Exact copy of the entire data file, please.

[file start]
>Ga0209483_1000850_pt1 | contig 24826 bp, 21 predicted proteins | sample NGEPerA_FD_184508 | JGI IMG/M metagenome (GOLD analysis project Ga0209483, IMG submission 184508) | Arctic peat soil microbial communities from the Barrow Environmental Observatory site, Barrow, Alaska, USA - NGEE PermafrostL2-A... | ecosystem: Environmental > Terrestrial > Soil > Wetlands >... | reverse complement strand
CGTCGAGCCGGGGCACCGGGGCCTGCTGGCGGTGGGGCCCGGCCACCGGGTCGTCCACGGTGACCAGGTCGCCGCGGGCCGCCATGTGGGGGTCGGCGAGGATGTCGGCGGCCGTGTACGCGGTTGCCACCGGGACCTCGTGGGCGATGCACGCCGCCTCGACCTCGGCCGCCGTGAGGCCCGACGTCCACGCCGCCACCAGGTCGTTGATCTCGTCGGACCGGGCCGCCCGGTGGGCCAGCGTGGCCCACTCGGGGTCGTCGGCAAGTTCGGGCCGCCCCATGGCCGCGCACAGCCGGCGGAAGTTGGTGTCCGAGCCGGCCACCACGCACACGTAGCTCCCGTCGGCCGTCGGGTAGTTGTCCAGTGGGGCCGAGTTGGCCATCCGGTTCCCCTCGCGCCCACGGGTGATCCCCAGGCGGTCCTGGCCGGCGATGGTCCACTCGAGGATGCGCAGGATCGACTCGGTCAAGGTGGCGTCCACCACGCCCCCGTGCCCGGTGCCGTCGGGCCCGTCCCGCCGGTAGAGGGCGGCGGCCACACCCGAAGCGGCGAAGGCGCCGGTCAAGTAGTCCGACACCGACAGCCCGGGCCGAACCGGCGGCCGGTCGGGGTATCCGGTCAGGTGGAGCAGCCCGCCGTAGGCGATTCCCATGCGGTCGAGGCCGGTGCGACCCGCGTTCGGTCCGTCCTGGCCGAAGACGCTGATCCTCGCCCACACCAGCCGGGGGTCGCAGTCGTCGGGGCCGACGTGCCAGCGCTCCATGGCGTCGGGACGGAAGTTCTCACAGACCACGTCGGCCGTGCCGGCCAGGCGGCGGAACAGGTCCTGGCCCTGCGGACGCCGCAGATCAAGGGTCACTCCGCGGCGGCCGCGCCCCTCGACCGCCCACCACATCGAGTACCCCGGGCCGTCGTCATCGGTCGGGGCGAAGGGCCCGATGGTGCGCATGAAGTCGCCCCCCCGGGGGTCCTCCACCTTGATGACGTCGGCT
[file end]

>Ga0209483_1000850_pt1 | contig 24826 bp, 21 predicted proteins | sample NGEPerA_FD_184508 | JGI IMG/M metagenome (GOLD analysis project Ga0209483, IMG submission 184508) | Arctic peat soil microbial communities from the Barrow Environmental Observatory site, Barrow, Alaska, USA - NGEE PermafrostL2-A... | ecosystem: Environmental > Terrestrial > Soil > Wetlands >... | reverse complement strand
CGTCGAGCCGGGGCACCGGGGCCTGCTGGCGGTGGGGCCCGGCCACCGGGTCGTCCACGGTGACCAGGTCGCCGCGGGCCGCCATGTGGGGGTCGGCGAGGATGTCGGCGGCCGTGTACGCGGTTGCCACCGGGACCTCGTGGGCGATGCACGCCGCCTCGACCTCGGCCGCCGTGAGGCCCGACGTCCACGCCGCCACCAGGTCGTTGATCTCGTCGGACCGGGCCGCCCGGTGGGCCAGCGTGGCCCACTCGGGGTCGTCGGCAAGTTCGGGCCGCCCCATGGCCGCGCACAGCCGGCGGAAGTTGGTGTCCGAGCCGGCCACCACGCACACGTAGCTCCCGTCGGCCGTCGGGTAGTTGTCCAGTGGGGCCGAGTTGGCCATCCGGTTCCCCTCGCGCCCACGGGTGATCCCCAGGCGGTCCTGGCCGGCGATGGTCCACTCGAGGATGCGCAGGATCGACTCGGTCAAGGTGGCGTCCACCACGCCCCCGTGCCCGGTGCCGTCGGGCCCGTCCCGCCGGTAGAGGGCGGCGGCCACACCCGAAGCGGCGAAGGCGCCGGTCAAGTAGTCCGACACCGACAGCCCGGGCCGAACCGGCGGCCGGTCGGGGTATCCGGTCAGGTGGAGCAGCCCGCCGTAGGCGATTCCCATGCGGTCGAGGCCGGTGCGACCCGCGTTCGGTCCGTCCTGGCCGAAGACGCTGATCCTCGCCCACACCAGCCGGGGGTCGCAGTCGTCGGGGCCGACGTGCCAGCGCTCCATGGCGTCGGGACGGAAGTTCTCACAGACCACGTCGGCCGTGCCGGCCAGGCGGCGGAACAGGTCCTGGCCCTGCGGACGCCGCAGATCAAGGGTCACTCCGCGGCGGCCGCGCCCCTCGACCGCCCACCACATCGAGTACCCCGGGCCGTCGTCATCGGTCGGGGCGAAGGGCCCGATGGTGCGCATGAAGTCGCCCCCCCGGGGGTCCTCCACCTTGATGACGTCGGCT